By Daniel Wiessner
(Reuters) – A federal judge in Texas has ruled that President Joe Biden lacked the power to order U.S. government contractors to pay workers a minimum wage of $15 an hour, and blocked the plan from being enforced in three states.
In a ruling late on Tuesday, U.S. District Judge Drew Tipton in Victoria decided that because the Democratic president’s 2021 executive order potentially affects millions of workers and has “vast economic and political significance,” only Congress had the power to adopt it.
Tipton, an appointee of Republican former President Donald Trump, blocked the Biden administration from enforcing the $15 minimum wage in Texas, Louisiana and Mississippi, states that last year filed a lawsuit challenging the executive order. State agencies often receive federal contracts.
The judge paused his decision for seven days to allow the Biden administration to file an appeal.
Tipton made the ruling in part on the basis of what is called the major questions doctrine, a judicial approach that the U.S. Supreme Court has employed to invalidate major Biden policies including student debt relief deemed lacking clear congressional authorization. Tipton also found that Biden ran afoul of a federal law called the Procurement Act, which governs the way goods and services are purchased by federal agencies.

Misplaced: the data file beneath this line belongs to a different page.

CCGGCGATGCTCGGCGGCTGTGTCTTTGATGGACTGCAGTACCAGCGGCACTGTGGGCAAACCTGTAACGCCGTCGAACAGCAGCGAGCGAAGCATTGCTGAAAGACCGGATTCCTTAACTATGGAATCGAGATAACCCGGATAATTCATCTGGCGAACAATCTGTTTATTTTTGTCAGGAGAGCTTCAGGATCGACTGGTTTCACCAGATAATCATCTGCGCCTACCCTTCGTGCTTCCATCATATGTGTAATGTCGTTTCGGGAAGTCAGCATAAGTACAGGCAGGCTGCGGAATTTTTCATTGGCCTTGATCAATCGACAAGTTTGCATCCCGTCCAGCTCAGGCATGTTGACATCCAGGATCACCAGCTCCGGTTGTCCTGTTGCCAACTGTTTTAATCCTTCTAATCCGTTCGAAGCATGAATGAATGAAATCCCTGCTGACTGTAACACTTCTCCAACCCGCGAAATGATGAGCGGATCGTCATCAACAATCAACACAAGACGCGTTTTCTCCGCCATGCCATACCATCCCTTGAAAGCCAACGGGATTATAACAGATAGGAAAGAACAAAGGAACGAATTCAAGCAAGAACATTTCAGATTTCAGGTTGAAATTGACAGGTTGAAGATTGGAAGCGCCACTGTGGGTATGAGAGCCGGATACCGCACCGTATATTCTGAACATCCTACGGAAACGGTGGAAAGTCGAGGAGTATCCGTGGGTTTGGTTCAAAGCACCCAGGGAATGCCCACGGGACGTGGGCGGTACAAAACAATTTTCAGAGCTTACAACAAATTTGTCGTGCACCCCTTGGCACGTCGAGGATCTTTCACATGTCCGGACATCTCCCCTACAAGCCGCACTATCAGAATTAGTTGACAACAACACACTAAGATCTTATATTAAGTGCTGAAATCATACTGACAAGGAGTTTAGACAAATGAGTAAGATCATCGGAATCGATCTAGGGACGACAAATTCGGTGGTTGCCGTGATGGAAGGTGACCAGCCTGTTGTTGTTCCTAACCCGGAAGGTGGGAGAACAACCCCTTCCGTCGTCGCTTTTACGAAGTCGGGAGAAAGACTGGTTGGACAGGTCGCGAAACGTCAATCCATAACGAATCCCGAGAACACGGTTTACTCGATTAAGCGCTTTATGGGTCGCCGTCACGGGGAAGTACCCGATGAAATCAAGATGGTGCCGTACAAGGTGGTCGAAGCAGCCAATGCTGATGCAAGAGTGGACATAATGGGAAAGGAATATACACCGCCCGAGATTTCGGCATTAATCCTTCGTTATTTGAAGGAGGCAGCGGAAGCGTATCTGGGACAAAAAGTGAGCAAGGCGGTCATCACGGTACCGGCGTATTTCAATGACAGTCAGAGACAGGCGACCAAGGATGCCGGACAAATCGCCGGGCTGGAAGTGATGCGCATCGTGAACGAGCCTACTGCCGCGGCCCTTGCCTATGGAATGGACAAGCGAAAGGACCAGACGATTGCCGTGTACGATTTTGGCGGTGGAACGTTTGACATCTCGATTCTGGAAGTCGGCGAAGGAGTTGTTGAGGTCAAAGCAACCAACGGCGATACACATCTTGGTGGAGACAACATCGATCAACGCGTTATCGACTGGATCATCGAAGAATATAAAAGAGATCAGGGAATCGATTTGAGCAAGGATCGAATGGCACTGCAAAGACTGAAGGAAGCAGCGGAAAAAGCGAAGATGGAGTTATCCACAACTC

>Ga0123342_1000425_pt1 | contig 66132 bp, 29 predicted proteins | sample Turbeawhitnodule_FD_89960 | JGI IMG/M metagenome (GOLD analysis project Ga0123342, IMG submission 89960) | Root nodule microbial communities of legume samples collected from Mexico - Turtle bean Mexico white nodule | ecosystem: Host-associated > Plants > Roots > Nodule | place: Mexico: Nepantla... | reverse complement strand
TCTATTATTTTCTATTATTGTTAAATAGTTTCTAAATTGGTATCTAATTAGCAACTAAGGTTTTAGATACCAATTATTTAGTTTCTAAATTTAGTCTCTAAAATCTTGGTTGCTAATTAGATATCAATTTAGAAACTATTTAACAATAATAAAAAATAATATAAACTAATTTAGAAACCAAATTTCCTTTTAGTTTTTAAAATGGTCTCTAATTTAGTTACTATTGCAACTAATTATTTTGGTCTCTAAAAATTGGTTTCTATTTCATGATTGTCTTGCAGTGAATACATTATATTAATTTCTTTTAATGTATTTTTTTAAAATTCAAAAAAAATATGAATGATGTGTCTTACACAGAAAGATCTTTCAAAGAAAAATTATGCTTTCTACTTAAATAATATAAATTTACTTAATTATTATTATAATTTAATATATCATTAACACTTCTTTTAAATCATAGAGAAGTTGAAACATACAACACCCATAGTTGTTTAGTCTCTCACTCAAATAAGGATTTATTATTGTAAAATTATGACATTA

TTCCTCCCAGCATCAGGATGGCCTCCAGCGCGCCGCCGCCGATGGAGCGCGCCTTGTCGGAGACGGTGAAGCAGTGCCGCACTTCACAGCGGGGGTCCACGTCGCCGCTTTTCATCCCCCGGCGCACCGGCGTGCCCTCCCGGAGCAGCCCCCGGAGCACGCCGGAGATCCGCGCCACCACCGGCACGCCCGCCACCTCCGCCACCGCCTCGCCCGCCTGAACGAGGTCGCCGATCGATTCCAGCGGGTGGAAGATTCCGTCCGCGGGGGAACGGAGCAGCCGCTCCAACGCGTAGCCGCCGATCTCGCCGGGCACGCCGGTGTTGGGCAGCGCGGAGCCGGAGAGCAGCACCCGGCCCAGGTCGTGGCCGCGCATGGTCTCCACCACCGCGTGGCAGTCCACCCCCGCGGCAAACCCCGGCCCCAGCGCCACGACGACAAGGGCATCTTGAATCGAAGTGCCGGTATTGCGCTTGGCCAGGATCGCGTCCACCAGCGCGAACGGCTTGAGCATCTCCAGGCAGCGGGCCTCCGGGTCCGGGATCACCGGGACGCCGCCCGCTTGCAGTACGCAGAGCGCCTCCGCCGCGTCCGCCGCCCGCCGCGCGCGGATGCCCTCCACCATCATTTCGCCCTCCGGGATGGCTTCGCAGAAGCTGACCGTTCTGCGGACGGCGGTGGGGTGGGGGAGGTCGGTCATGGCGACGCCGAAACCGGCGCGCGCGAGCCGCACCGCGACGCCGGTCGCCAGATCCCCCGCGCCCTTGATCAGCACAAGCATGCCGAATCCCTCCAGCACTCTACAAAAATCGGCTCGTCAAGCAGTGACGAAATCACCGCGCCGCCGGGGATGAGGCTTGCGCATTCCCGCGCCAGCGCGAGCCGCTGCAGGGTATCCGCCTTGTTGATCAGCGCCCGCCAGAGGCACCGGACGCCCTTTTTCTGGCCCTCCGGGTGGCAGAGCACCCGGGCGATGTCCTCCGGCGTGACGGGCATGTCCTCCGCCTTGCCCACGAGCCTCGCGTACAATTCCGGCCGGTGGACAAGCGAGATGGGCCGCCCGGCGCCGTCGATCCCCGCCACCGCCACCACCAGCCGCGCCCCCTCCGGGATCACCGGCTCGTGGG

The White House did not immediately respond to a request for comment.
The executive order from Biden, who is seeking re-election next year, was one of his pro-labor moves since becoming president as he makes supporting blue-collar workers a priority.
The federal government spends hundreds of billions of dollars each year on contracts with private businesses, nonprofit entities and state agencies to provide goods and services.
The minimum wage under federal law is $7.25 an hour, though many states set higher minimums. Four states and several cities have a minimum wage of at least $15.
The White House last year estimated that 327,300 employees of federal contractors were paid less than $15 an hour, and that raising their wages would cost employers $17 billion over 10 years.
The administration argued that the Procurement Act gives the president broad powers to implement policies aimed at fostering an efficient contracting system. But Tipton agreed with the states that a president’s authority was limited to supervising the buying and selling of goods. Only Congress can set minimum wages and adopt other employment policies unless it specifically grants those powers to federal agencies, Tipton wrote.
A spokesperson for Mississippi Attorney General Lynn Fitch, a Republican, said: “We are pleased the court reached the same conclusion we did, that Congress has not given the Biden administration authority to enact this burden on an already faltering economy (through) executive fiat.”
In January, a federal judge in Arizona dismissed a similar challenge to Biden’s executive order by five other Republican-led states. The states have appealed.
The major questions doctrine is an outgrowth of an approach favored by many conservatives and business groups to curb what they call the excesses of the “administrative state.” They object to what they see as accumulated power by the U.S. government’s executive branch without proper checks by the courts and Congress.
(Reporting by Daniel Wiessner in Albany, New York; Editing by Will Dunham and Alexia Garamfalvi)